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Launchpad Entry: boot-login-with-full-filesystem
See also: FullFilesystemSanityGutsy
Packages affected: sysvinit
This specification is about making boot and login work when the disk runs out of free space.
In this spec we cover only the most basic kind of fix, to allow the user to be sure to be able to log in and delete some files. The user may need to reboot afterwards. See FullFilesystemSanityGutsy for a fuller approach which we will also pursue.
At the moment the desktop session doesn't start when there is no free space on the disk and let the user without any easy way to fix his system.
- Michael just installed some new applications, ran out of disk space and didn't notice. The next login will warn him about the problem and let him to make some space. If Michael reboots first, the machine will still boot and let him log in.
The Ubuntu distribution. We will aim to make the system work well enough for a user to be able to log in and delete files using the normal graphical file manager. We will aim to allow the user to use USB removeable storage media even if their actual disk is full, so that they can move files offline.
Examples of problems we consider out of scope for this spec:
- The user may not be able to run firefox to get help.
- Other applications may not run properly.
- The user might fill up swap, eg by filling a tmpfs with junk; this is fixable with a reboot.
- It is possible that some parts of the system or of the user's session will come up in a suboptimal state if the disk was full; this is fixable by making space and then rebooting.
- The user might not know how to find out which files are using lots of space (and therefore which to consider deleting).
- The disk might be filled by a different installation writing to the installation in question's filesystem; which means that the at-shutdown deletions do not help. (If this is the user's use case, they can make space using the same method as when they filled the disk.)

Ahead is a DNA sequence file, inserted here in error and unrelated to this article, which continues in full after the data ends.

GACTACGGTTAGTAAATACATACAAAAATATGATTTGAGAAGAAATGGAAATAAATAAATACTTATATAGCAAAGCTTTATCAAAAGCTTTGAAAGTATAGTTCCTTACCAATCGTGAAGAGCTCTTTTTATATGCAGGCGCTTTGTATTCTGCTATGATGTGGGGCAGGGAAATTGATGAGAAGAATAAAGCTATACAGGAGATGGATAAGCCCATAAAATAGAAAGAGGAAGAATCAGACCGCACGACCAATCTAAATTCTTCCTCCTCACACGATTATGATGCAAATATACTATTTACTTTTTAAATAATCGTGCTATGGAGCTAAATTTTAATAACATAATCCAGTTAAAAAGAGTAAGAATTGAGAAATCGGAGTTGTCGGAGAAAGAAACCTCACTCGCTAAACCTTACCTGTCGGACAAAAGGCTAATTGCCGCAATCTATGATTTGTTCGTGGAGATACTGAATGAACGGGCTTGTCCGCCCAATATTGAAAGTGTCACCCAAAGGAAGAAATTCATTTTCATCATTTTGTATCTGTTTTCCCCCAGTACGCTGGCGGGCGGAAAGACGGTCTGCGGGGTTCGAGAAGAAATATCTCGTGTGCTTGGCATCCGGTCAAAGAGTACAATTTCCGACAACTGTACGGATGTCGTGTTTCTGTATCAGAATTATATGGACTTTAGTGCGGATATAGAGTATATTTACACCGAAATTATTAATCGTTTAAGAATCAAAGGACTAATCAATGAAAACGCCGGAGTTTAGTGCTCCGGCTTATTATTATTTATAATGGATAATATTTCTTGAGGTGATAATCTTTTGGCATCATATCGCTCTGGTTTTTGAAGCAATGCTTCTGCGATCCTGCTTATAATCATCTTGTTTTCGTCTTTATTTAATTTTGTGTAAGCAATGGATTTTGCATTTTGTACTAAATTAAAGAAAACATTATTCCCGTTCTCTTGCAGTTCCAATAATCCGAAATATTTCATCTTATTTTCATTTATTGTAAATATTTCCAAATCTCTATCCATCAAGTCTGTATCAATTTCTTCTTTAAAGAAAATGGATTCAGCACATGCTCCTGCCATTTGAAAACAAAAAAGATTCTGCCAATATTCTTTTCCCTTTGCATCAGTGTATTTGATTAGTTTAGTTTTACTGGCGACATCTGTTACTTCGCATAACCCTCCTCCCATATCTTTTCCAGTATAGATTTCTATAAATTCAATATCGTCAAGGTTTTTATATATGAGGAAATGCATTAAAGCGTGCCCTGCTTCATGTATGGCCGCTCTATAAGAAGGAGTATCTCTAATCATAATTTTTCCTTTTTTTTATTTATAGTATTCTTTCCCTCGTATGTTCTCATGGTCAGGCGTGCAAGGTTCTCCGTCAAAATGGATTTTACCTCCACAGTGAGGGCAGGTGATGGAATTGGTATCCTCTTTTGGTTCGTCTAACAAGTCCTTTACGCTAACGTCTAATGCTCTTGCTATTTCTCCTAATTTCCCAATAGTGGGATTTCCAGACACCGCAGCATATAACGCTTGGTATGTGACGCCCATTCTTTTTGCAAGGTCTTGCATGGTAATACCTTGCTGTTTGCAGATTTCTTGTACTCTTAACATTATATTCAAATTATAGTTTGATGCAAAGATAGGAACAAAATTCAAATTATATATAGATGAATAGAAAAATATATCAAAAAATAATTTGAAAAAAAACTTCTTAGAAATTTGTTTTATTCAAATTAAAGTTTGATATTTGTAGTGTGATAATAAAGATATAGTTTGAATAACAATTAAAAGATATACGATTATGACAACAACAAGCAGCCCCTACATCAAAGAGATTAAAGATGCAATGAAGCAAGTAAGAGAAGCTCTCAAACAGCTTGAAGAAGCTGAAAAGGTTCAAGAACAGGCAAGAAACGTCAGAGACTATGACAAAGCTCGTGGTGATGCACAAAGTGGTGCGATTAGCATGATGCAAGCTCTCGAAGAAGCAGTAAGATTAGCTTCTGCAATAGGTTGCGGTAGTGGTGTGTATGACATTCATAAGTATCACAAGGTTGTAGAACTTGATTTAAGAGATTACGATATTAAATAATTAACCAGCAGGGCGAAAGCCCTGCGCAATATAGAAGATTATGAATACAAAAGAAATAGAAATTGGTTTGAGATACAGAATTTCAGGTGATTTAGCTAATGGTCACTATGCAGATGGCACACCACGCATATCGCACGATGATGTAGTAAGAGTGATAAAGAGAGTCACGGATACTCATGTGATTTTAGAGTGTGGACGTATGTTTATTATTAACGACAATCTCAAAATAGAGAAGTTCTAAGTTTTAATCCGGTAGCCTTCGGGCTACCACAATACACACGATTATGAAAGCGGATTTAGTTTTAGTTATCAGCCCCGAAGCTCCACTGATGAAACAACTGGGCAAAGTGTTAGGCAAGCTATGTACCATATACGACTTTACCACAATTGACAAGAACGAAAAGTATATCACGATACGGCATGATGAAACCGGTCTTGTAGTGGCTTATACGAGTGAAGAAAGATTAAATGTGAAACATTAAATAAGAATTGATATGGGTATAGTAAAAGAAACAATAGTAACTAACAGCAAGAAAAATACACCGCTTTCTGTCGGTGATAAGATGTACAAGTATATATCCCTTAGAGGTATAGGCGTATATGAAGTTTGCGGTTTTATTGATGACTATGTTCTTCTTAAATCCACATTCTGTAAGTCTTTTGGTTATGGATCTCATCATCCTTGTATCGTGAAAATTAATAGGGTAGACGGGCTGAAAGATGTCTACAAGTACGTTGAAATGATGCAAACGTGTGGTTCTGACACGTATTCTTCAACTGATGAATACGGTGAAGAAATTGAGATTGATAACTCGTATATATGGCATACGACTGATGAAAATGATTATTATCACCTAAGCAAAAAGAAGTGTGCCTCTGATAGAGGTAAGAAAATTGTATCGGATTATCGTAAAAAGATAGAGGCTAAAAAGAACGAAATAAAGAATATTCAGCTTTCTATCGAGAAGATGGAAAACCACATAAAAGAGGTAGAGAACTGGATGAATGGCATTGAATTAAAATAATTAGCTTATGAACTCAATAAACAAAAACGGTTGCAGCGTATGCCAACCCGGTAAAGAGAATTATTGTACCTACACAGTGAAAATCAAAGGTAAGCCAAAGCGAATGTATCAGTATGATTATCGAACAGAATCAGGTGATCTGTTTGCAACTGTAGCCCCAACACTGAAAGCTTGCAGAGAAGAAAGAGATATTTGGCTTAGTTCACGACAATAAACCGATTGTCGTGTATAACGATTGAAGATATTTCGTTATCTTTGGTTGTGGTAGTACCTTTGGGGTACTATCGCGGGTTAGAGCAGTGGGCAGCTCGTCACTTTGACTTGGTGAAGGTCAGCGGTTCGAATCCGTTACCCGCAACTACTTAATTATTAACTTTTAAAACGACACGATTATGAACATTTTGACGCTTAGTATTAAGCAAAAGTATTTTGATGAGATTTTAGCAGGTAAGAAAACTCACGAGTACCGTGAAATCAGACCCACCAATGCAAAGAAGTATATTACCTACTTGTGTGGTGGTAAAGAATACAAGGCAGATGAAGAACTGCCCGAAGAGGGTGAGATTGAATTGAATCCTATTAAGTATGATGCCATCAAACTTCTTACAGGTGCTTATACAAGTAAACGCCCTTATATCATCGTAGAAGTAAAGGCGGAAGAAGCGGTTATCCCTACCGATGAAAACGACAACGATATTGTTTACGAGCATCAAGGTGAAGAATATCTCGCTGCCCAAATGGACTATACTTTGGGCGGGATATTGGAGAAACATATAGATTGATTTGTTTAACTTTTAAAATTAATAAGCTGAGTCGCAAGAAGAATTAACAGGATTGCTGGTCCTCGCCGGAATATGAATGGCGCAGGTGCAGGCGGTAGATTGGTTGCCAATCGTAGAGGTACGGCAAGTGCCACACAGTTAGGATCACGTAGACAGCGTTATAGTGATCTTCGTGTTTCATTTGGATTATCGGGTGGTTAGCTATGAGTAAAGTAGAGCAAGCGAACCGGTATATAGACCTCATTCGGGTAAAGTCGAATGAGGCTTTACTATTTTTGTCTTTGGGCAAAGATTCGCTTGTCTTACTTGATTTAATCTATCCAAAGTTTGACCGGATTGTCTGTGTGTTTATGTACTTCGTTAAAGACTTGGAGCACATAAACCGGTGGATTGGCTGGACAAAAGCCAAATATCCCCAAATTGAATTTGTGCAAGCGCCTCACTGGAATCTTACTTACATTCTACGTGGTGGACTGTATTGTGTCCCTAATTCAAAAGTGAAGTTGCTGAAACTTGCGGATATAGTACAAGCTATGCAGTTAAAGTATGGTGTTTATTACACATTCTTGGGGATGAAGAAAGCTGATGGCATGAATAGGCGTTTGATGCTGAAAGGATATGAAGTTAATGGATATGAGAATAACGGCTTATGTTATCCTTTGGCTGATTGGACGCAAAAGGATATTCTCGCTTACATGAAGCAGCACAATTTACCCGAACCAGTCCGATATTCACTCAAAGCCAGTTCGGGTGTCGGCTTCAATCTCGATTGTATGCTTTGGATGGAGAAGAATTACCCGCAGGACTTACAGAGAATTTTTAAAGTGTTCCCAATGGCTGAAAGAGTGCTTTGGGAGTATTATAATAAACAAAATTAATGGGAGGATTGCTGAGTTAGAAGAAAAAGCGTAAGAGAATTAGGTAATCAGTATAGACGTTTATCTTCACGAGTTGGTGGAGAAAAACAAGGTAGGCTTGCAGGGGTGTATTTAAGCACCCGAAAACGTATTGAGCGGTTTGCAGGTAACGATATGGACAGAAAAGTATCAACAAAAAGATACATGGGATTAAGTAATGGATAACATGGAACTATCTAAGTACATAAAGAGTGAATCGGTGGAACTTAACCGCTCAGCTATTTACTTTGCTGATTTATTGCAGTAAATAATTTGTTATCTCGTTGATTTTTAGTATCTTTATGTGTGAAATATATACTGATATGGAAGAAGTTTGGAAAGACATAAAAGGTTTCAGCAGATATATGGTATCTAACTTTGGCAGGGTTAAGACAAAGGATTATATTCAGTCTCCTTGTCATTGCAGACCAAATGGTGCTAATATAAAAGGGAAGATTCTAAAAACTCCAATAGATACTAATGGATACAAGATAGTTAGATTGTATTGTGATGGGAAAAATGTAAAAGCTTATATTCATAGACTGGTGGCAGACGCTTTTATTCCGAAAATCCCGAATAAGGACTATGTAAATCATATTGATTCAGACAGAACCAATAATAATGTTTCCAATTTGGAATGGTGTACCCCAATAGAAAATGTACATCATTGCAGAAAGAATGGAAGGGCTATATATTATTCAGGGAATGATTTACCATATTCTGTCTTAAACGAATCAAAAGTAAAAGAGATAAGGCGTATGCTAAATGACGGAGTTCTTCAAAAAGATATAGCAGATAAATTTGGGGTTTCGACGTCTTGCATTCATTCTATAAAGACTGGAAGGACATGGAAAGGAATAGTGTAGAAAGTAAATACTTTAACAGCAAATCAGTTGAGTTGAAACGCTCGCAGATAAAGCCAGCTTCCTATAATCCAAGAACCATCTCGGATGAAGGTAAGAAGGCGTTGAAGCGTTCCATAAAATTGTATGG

At UDS Seville, we did some tests. The current system is remarkably robust. We were able to boot and found only the following two problems:
- If even the reserved blocks are used on all relevant partitions, gdm cannot write an authority file and login is not possible. gdm already has a fallback feature to write the authority file to a different location, but the currently set alternative location can also be full.
- The session script attempts to create .gconfd, which can fail. This is only a problem if a user logs in for the first time with a full disk (and then the user's desktop session will not come up properly).
With an ad-hoc solution to the authority file problem, a test system was able to boot properly and the user was able to log in and delete files. A warning notification about low disk space was already displayed but had suboptimal wording and could do with some polish.
After the changes below are implemented we will proceed with FullFilesystemSanityGutsy.
To address the problems properly:
- At boot time, check whether /tmp has at least 1Mby free. (This should be done after filesystems are mounted and after /tmp has been cleaned.)
- If not, mount a 1Mby tmpfs over /tmp.
- Display a better dialog on login explaining that the user needs to free some space and then restart the system. Currently gdm displays a warning after login (before starting gnome-session) when there is no space available to write .dmrc. The dialog mentions that configuration changes can't be stored due to lack of space. We will change the text to mention to the user than he needs to make some space and log again.
- Arrangements are now made to ensure that even if the disk is full, the system is functional enough for the user to boot, log in, and be able to view and delete files.
- install (with a single filesystem) and log in and check that all is well
- copy some of the example documents into the new user's desktop or home directory
- sudo dd if=/dev/zero of=/waste-space
- log out or reboot
- log in, observe the warning message appears properly, and view and move some of the example documents to a removeable USB stick
- if the system is wanted for some other purpose, sudo rm /waste-space and reboot